Darkling beetles, commonly called litter beetles, and their larvae, lesser mealworms, are major pests of the agricultural industry. Darkling beetles exist worldwide, but it is hypothesized that they originated in sub-Saharan Africa. They exist in large population densities and are considered invasive as they migrate from barns to nearby farms and residential areas.
Specifically, they are a significant pest of the poultry industry. Litter beetles will:
- Destroy poultry houses
- Carry pathogens that cause diseases such as Newcastle Disease and Salmonella
- Reduce overall production through irritation to the bird
Positive identification of any pest insect species is the first step to ensuring proper management. However, when a poultry house is infested with darkling beetles, it doesn’t take long to determine the culprit.
Adult darkling beetles are dark reddish-brown to black and are about ¼ -inch long. Larvae are 3/4-inch long and yellow-brown in color. Pupae are 1/2-inch long and yellow-brown in color.
Biology and Behavior
Darkling beetles are holometabolous insects that undergo complete metamorphosis. This means that in each stage of the insect’s life, they look completely different than the one before.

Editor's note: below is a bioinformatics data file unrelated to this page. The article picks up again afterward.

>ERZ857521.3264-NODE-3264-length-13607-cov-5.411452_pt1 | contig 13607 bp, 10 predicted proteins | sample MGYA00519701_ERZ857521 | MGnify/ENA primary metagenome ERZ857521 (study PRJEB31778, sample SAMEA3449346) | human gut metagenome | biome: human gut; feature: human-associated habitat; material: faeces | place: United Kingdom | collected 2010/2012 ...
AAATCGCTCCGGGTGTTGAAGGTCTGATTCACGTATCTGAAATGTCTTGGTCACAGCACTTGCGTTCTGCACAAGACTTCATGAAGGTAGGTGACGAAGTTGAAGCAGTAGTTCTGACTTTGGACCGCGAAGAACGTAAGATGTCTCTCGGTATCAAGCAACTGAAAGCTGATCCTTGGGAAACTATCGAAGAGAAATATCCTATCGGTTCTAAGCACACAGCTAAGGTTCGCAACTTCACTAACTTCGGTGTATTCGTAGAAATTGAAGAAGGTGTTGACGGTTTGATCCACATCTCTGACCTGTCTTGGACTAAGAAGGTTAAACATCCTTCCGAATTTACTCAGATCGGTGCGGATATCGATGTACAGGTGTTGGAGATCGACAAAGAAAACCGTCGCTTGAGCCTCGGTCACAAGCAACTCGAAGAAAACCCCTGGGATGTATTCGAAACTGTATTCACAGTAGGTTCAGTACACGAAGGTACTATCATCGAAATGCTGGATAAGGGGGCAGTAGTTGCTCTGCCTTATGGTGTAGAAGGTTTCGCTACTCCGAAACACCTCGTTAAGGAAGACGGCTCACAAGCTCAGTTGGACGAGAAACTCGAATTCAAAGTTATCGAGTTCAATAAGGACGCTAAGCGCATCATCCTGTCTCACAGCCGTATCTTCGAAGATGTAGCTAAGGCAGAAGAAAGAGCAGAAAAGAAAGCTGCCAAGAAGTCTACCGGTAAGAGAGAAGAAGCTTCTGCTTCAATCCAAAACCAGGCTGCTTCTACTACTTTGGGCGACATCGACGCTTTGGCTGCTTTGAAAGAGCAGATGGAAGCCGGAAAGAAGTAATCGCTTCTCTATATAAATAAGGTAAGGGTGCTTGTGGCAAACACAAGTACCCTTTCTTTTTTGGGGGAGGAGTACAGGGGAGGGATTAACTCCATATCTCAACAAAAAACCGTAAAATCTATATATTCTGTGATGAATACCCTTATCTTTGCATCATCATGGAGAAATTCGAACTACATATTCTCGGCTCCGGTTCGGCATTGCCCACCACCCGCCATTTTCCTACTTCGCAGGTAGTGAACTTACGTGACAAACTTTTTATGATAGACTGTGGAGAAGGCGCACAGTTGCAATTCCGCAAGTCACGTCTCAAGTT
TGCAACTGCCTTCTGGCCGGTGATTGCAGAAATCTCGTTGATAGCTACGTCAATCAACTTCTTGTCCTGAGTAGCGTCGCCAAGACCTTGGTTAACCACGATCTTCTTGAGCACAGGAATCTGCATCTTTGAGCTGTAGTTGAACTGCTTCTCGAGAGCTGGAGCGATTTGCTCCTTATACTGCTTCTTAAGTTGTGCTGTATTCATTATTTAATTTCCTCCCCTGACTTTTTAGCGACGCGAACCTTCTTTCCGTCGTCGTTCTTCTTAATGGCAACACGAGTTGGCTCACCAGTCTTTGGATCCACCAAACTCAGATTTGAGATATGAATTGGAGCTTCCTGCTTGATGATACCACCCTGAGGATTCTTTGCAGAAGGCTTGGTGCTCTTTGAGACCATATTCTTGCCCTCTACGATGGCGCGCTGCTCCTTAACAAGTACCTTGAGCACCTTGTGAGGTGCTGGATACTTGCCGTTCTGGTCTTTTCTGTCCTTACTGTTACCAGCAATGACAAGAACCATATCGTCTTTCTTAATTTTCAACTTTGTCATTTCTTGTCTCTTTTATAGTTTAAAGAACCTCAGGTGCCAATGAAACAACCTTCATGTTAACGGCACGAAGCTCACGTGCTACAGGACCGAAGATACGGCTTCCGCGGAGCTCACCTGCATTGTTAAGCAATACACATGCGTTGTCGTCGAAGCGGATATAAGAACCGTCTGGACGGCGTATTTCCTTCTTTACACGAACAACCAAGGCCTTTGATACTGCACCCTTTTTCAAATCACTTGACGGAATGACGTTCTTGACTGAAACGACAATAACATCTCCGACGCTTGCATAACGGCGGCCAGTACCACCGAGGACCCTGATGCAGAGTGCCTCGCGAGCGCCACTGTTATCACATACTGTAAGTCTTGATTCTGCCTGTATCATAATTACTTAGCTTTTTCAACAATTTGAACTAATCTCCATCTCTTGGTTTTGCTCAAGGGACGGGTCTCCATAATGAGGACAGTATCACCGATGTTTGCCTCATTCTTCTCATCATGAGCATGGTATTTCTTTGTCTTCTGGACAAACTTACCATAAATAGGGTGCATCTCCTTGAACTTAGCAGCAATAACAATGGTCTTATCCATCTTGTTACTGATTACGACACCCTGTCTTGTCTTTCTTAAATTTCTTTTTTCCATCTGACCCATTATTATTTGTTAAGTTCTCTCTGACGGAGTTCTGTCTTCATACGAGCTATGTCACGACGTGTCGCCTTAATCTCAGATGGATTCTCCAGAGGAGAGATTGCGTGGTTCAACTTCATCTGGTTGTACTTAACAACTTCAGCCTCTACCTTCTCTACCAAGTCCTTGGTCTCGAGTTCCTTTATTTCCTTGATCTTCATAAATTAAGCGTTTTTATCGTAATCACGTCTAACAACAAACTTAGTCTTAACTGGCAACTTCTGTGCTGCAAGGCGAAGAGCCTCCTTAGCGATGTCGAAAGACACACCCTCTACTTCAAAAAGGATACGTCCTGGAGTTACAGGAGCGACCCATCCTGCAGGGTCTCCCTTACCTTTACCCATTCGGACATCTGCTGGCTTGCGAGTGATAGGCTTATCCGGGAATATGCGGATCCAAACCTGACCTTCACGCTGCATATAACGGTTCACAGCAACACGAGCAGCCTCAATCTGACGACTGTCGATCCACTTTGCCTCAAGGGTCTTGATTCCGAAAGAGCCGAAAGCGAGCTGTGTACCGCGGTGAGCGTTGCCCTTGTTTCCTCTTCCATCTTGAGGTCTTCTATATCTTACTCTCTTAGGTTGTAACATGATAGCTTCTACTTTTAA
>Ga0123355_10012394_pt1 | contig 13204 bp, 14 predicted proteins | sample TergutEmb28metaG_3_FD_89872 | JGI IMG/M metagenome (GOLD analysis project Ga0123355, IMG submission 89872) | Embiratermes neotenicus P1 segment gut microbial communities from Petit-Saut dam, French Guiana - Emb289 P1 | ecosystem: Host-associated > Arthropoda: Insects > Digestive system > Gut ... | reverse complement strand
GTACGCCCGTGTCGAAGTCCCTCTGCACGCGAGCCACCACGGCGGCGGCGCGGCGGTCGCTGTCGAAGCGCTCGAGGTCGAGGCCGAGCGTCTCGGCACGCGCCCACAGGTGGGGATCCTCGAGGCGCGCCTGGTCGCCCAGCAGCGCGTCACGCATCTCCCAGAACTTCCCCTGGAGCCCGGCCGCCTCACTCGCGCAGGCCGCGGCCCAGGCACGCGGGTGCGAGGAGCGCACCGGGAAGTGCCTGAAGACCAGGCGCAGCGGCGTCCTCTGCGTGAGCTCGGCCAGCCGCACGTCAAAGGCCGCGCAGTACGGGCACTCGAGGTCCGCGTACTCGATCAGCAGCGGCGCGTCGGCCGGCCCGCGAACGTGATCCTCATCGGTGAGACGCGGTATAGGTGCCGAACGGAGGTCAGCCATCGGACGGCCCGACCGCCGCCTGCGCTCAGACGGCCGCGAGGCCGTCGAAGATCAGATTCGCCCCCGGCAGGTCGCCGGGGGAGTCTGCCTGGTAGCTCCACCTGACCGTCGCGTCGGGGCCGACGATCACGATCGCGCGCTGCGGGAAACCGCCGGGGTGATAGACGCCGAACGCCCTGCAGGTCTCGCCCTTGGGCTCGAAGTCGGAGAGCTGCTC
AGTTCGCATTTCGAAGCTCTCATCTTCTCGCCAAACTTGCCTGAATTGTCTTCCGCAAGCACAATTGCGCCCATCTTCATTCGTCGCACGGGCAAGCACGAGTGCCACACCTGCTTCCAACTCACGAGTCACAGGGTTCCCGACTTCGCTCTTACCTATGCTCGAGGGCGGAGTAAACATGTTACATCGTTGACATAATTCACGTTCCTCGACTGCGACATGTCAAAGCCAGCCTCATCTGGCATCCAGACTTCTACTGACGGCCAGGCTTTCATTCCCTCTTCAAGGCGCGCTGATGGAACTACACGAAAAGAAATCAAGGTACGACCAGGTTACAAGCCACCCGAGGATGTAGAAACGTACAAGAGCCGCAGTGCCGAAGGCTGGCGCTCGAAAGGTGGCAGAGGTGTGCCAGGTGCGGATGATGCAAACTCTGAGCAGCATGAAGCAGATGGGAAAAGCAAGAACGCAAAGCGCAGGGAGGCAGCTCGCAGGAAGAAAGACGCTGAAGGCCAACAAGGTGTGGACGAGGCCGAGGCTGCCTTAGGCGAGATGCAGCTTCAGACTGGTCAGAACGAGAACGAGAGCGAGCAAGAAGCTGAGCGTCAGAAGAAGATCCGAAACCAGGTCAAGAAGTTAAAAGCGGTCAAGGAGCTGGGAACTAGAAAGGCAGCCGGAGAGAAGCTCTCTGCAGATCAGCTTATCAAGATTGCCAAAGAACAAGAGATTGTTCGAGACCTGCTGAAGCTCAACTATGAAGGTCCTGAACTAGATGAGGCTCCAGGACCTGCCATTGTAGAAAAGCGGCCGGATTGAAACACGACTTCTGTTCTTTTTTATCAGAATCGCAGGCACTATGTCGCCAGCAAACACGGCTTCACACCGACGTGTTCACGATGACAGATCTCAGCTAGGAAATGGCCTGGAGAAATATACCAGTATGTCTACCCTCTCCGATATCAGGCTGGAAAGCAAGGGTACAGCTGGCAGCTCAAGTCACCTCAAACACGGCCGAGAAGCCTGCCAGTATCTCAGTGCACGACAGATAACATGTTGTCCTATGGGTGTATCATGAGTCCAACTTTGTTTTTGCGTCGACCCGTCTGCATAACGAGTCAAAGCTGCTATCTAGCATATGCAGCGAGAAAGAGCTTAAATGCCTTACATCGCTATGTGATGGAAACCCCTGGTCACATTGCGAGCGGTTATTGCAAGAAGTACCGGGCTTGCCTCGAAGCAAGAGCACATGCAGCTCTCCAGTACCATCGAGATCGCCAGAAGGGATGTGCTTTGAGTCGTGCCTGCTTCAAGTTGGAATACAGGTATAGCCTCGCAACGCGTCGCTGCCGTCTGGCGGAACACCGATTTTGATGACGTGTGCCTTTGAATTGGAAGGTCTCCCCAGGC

The adult female litter beetle lays an average of 200-400 eggs and does so in the cracks and crevices of poultry houses, in litter, along feed lines, and near grain. Adults can live up to 12 months, with females laying eggs every 1-5 days.
Larvae will emerge from eggs after 4-7 days and can take up to 100 days to reach adulthood. The time between the larva, pupa, and adult stage varies greatly as it is very dependent on environmental conditions.
Before placing birds in the house, plan to premise spray an insecticide to the litter and walls (1-2 ft. up). Plan to use a contact insecticide and an insect growth regulator (IGR), as the IGR will help control future populations of beetles.
For houses with longer grow out periods, microencapsulated insecticides can give you a longer residual effect of the active ingredient, as the microcap is intended to slowly release product over time.
Always use the highest recommended label rate and treat all of the litter. Additionally, treatment as close to bird placement as possible will be beneficial to the residual effects of any insecticide over the grow-out period. Exterior insecticide treatments are recommended twice per year (spring and summer) or more often if a significant infestation is present.
As a form of sanitation, or cultural control, cleaning out poultry litter and replacing shavings can greatly reduce the beetle population.